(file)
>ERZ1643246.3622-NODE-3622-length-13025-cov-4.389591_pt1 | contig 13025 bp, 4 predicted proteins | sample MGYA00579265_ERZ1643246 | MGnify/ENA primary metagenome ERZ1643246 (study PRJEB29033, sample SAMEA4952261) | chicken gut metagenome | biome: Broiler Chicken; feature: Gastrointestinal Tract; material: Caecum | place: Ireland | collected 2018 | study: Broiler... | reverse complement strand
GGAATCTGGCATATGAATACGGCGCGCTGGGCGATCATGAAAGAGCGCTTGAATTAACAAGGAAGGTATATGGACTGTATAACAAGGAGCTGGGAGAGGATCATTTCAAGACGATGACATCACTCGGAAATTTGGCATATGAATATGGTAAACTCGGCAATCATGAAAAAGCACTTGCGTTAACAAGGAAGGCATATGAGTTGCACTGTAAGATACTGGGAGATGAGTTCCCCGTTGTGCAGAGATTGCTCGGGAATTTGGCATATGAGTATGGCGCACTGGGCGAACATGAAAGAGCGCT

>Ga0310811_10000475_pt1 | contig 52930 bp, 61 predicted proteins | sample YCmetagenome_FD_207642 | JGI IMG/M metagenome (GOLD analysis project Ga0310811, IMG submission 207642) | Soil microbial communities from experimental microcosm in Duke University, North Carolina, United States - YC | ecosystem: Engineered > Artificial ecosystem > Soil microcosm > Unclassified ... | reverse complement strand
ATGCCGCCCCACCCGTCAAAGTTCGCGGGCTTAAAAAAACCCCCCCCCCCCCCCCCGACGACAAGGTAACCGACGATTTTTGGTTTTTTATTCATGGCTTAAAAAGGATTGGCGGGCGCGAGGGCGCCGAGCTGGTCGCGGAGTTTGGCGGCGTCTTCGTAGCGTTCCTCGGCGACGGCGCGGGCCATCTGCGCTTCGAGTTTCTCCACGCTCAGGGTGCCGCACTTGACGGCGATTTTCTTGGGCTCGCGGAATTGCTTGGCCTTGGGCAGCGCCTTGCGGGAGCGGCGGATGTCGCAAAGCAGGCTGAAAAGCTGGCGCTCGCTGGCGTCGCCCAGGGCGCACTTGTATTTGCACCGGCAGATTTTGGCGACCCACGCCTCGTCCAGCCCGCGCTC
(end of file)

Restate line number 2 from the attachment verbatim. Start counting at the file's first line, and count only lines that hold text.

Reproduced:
GGAATCTGGCATATGAATACGGCGCGCTGGGCGATCATGAAAGAGCGCTTGAATTAACAAGGAAGGTATATGGACTGTATAACAAGGAGCTGGGAGAGGATCATTTCAAGACGATGACATCACTCGGAAATTTGGCATATGAATATGGTAAACTCGGCAATCATGAAAAAGCACTTGCGTTAACAAGGAAGGCATATGAGTTGCACTGTAAGATACTGGGAGATGAGTTCCCCGTTGTGCAGAGATTGCTCGGGAATTTGGCATATGAGTATGGCGCACTGGGCGAACATGAAAGAGCGCT